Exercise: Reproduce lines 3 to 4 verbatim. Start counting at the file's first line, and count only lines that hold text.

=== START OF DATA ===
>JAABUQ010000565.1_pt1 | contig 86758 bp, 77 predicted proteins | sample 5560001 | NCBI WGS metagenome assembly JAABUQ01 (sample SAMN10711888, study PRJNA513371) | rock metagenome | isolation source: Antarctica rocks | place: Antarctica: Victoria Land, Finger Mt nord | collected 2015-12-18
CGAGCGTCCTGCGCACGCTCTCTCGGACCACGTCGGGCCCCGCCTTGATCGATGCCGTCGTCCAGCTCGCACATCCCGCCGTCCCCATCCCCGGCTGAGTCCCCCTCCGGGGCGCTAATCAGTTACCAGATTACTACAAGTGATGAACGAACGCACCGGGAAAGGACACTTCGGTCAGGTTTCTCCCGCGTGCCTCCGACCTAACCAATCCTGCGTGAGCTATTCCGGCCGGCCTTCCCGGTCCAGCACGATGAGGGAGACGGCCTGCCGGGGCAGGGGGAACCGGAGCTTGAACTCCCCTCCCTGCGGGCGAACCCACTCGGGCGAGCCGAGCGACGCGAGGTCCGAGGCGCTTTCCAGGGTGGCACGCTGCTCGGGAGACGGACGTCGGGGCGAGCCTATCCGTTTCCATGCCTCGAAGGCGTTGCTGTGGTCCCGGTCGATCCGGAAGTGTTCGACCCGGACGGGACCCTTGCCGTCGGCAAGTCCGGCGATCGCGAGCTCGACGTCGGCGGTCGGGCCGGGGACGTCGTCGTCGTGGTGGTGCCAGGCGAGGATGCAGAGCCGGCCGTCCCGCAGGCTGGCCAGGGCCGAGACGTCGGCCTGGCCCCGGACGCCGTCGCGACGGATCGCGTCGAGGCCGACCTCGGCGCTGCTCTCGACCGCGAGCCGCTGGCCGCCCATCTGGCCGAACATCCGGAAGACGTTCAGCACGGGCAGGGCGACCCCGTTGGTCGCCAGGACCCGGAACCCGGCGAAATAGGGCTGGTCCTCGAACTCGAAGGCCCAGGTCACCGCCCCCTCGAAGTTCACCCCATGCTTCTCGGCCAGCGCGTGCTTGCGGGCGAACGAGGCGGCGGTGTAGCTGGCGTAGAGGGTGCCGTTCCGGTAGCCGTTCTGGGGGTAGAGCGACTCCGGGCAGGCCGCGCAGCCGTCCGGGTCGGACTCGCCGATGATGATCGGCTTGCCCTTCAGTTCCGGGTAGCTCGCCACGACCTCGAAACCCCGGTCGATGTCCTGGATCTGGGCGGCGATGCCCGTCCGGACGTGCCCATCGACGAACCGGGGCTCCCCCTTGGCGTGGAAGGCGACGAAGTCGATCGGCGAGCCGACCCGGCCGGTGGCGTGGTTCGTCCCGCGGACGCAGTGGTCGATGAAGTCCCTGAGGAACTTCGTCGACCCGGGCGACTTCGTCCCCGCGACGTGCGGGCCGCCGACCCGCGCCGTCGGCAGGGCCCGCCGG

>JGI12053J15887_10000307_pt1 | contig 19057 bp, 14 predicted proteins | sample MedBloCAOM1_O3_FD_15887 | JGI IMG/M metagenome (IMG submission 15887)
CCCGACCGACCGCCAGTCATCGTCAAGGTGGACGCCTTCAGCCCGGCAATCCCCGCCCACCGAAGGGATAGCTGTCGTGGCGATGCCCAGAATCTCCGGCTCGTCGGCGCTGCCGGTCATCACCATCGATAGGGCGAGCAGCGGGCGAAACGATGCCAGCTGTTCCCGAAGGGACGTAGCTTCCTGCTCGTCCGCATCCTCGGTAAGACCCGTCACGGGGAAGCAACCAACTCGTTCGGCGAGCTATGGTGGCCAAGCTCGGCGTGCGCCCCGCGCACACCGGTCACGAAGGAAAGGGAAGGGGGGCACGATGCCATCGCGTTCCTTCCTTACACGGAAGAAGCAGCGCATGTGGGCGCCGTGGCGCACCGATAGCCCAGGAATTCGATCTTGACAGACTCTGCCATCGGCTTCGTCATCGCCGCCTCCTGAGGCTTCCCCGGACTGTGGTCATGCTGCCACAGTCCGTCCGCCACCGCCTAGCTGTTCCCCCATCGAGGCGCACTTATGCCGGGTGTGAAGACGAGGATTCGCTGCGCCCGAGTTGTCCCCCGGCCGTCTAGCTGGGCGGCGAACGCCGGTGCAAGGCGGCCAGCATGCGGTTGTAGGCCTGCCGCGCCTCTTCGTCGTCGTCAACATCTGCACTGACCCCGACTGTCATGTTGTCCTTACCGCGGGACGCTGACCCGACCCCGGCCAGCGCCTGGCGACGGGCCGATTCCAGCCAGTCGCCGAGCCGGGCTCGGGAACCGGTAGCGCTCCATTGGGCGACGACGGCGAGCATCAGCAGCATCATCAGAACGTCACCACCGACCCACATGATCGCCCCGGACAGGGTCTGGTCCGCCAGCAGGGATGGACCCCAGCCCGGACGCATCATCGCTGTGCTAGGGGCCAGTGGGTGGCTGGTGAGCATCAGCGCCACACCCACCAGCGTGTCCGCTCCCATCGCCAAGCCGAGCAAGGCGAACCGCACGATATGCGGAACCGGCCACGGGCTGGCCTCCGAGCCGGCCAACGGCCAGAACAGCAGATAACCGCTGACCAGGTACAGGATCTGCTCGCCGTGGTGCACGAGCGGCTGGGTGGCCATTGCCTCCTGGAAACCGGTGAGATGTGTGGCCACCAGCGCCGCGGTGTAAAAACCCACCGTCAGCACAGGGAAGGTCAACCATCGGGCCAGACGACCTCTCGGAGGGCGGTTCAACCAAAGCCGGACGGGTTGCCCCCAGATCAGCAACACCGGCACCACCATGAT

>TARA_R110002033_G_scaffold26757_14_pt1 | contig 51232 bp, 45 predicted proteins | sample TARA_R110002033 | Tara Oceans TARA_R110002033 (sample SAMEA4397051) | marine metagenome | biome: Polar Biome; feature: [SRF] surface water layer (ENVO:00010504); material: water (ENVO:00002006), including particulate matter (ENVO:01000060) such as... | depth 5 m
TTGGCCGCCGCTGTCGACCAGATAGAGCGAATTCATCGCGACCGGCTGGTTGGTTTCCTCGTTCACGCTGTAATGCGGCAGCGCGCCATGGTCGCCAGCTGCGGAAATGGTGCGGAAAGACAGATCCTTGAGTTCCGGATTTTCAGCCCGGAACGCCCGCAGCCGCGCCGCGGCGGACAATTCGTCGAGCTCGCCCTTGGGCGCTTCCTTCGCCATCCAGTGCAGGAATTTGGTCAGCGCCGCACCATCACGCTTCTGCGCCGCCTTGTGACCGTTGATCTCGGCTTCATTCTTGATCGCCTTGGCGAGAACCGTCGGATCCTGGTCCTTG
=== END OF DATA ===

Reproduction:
>JGI12053J15887_10000307_pt1 | contig 19057 bp, 14 predicted proteins | sample MedBloCAOM1_O3_FD_15887 | JGI IMG/M metagenome (IMG submission 15887)
CCCGACCGACCGCCAGTCATCGTCAAGGTGGACGCCTTCAGCCCGGCAATCCCCGCCCACCGAAGGGATAGCTGTCGTGGCGATGCCCAGAATCTCCGGCTCGTCGGCGCTGCCGGTCATCACCATCGATAGGGCGAGCAGCGGGCGAAACGATGCCAGCTGTTCCCGAAGGGACGTAGCTTCCTGCTCGTCCGCATCCTCGGTAAGACCCGTCACGGGGAAGCAACCAACTCGTTCGGCGAGCTATGGTGGCCAAGCTCGGCGTGCGCCCCGCGCACACCGGTCACGAAGGAAAGGGAAGGGGGGCACGATGCCATCGCGTTCCTTCCTTACACGGAAGAAGCAGCGCATGTGGGCGCCGTGGCGCACCGATAGCCCAGGAATTCGATCTTGACAGACTCTGCCATCGGCTTCGTCATCGCCGCCTCCTGAGGCTTCCCCGGACTGTGGTCATGCTGCCACAGTCCGTCCGCCACCGCCTAGCTGTTCCCCCATCGAGGCGCACTTATGCCGGGTGTGAAGACGAGGATTCGCTGCGCCCGAGTTGTCCCCCGGCCGTCTAGCTGGGCGGCGAACGCCGGTGCAAGGCGGCCAGCATGCGGTTGTAGGCCTGCCGCGCCTCTTCGTCGTCGTCAACATCTGCACTGACCCCGACTGTCATGTTGTCCTTACCGCGGGACGCTGACCCGACCCCGGCCAGCGCCTGGCGACGGGCCGATTCCAGCCAGTCGCCGAGCCGGGCTCGGGAACCGGTAGCGCTCCATTGGGCGACGACGGCGAGCATCAGCAGCATCATCAGAACGTCACCACCGACCCACATGATCGCCCCGGACAGGGTCTGGTCCGCCAGCAGGGATGGACCCCAGCCCGGACGCATCATCGCTGTGCTAGGGGCCAGTGGGTGGCTGGTGAGCATCAGCGCCACACCCACCAGCGTGTCCGCTCCCATCGCCAAGCCGAGCAAGGCGAACCGCACGATATGCGGAACCGGCCACGGGCTGGCCTCCGAGCCGGCCAACGGCCAGAACAGCAGATAACCGCTGACCAGGTACAGGATCTGCTCGCCGTGGTGCACGAGCGGCTGGGTGGCCATTGCCTCCTGGAAACCGGTGAGATGTGTGGCCACCAGCGCCGCGGTGTAAAAACCCACCGTCAGCACAGGGAAGGTCAACCATCGGGCCAGACGACCTCTCGGAGGGCGGTTCAACCAAAGCCGGACGGGTTGCCCCCAGATCAGCAACACCGGCACCACCATGAT